I don’t seem to have had too much to write about lately. But I did have a nice moment with Diego on Sunday. Was riding in the Vivian with friends. One of the horses was green. Really very green. He bounced around on the trail like a pinball, careening from side to side. So we tucked him in behind Diego, and Diego just ambled along the trail on a loose rein. Whenever Indy (the wild child behind us) got too ambitious and tried to careen past us, I asked Diego to step over and block. Which he did with perfect aplomb.
Diego really doesn’t have confidence in the lead. But he also walks really fast. So he slows down until the horse behind passes, then gets impatient and passes again when he discovers that horse is too slow. I ask everyone who rides with me to tell me when they want to pass, so that I can ask Diego to slow up… as opposed to allowing Diego to make his own decisions about it all. On Sunday he only tried it a couple of times and then just marched along out front the rest of the day. So I think his confidence is coming along nicely.
Veronica and Ella spent most of the day riding drag (at the back of the line). It’s safer that way, since Ella has not yet learned the “no kicking other horses” rule (actually, I think she knows it… she just hasn’t accepted it quite yet). But it’s really her only flaw. She is rock steady on trail. Veronica’s confidence has blossomed this summer, riding that mare. They are becoming a very good team.
At one point we let Indy lead for a while to see how he coped. I think that little gelding would’ve gone off alone perfectly happily. One of these days, he’s going to make a terrific little endurance horse. Unfortunately though, going down a very steep downhill, in deep sand, with quite a bit of erosion, there was a tack incident. Stirrup and breast collar somehow tangled, and the resulting chaos sent Indy off trail… cartwheeling downhill. Indy got loose and galloped off, with his buddy, Zoe, following a bit too fast for her rider’s comfort.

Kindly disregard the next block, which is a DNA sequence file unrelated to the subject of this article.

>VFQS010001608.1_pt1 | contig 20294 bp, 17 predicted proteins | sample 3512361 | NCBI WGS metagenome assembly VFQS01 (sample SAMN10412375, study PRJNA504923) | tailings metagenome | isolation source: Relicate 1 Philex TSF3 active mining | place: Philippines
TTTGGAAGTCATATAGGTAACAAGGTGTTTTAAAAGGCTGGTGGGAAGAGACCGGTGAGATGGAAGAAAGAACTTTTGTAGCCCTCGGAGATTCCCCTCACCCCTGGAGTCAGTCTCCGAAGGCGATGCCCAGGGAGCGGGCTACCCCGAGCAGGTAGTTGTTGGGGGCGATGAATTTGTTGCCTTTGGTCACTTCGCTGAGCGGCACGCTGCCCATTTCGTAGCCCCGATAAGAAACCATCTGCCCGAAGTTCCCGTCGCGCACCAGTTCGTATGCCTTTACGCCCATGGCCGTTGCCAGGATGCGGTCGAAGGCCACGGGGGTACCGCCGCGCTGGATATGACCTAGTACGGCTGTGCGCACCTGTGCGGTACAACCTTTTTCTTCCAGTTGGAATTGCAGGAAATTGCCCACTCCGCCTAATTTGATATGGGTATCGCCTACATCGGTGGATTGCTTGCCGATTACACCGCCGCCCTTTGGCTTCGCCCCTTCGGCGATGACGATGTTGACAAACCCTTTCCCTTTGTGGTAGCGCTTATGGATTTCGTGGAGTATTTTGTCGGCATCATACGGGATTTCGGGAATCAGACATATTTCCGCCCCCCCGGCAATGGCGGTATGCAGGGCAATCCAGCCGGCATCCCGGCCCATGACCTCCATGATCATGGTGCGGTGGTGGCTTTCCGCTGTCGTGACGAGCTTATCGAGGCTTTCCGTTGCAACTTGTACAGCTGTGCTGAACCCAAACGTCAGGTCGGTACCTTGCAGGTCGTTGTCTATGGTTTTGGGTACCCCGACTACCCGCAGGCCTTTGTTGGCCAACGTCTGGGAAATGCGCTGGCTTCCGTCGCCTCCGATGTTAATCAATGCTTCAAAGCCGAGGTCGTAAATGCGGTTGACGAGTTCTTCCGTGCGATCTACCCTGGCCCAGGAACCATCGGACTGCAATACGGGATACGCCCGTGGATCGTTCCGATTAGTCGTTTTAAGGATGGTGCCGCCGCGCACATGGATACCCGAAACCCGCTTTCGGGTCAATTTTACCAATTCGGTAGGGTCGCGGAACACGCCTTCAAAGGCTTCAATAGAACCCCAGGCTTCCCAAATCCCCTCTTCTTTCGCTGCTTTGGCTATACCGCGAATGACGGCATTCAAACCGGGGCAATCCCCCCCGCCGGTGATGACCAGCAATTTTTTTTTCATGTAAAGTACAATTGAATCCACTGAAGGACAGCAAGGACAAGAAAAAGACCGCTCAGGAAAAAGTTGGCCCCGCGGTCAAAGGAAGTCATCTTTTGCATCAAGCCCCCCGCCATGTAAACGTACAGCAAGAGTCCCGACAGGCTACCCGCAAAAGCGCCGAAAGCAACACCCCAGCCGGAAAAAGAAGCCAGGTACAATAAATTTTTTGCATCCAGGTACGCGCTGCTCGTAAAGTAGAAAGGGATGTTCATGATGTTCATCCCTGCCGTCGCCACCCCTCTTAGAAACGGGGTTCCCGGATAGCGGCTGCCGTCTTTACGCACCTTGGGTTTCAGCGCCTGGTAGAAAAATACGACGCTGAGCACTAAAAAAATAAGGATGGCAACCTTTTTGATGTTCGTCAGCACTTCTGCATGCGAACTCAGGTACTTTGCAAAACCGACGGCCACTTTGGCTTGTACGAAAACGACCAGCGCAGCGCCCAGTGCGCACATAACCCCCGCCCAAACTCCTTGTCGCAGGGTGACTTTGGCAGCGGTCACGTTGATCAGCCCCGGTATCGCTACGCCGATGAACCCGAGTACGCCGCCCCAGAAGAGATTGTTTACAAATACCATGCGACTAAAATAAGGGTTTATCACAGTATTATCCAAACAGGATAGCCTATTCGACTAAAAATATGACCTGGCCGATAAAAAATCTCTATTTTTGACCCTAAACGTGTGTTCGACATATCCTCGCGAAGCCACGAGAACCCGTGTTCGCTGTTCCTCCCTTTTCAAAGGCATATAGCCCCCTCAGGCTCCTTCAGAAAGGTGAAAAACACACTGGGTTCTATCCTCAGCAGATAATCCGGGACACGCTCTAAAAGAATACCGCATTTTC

Diego and I watched all this in wide-eyed horror. I decided that a cavalry charge down a steep sandy hill was not in anyone’s best interest, and asked Diego to walk. He tucked his behind under him, and carefully walked down. No fussing or rushing. Ella was following safely behind us (Ella never thinks rushing is a good idea). He stopped at the bottom and stood calmly on a loose rein while Indy galloped off in all directions for a few minutes before his brain re-engaged and he elected to return to his rider.
During all this chaos, a large, obnoxious woman on a Percheron bellowed unhelpful instructions to slow down and demanded to know where our trailers were (my friend finally lost her temper and told the woman to mind her own business). It turned out that Zoe’s bridle had come partially undone, so that’s why her brakes stopped working. And both Indy and his rider were fine. In fact I think the rest of us were a lot more shaken up than either of them. The large woman went off in a huff, informing us that we should not call her if we ever needed help. Sigh.
I really do not enjoy that sort of craziness. It’s not good for the horses or the riders’ confidence. But it was a bit of a test, and Diego (and Ella) passed with flying colours. He’s getting steadily more confident, quieter, and much more responsive to leg and rein. It is nice to feel like you are riding the most reliable horse in the crowd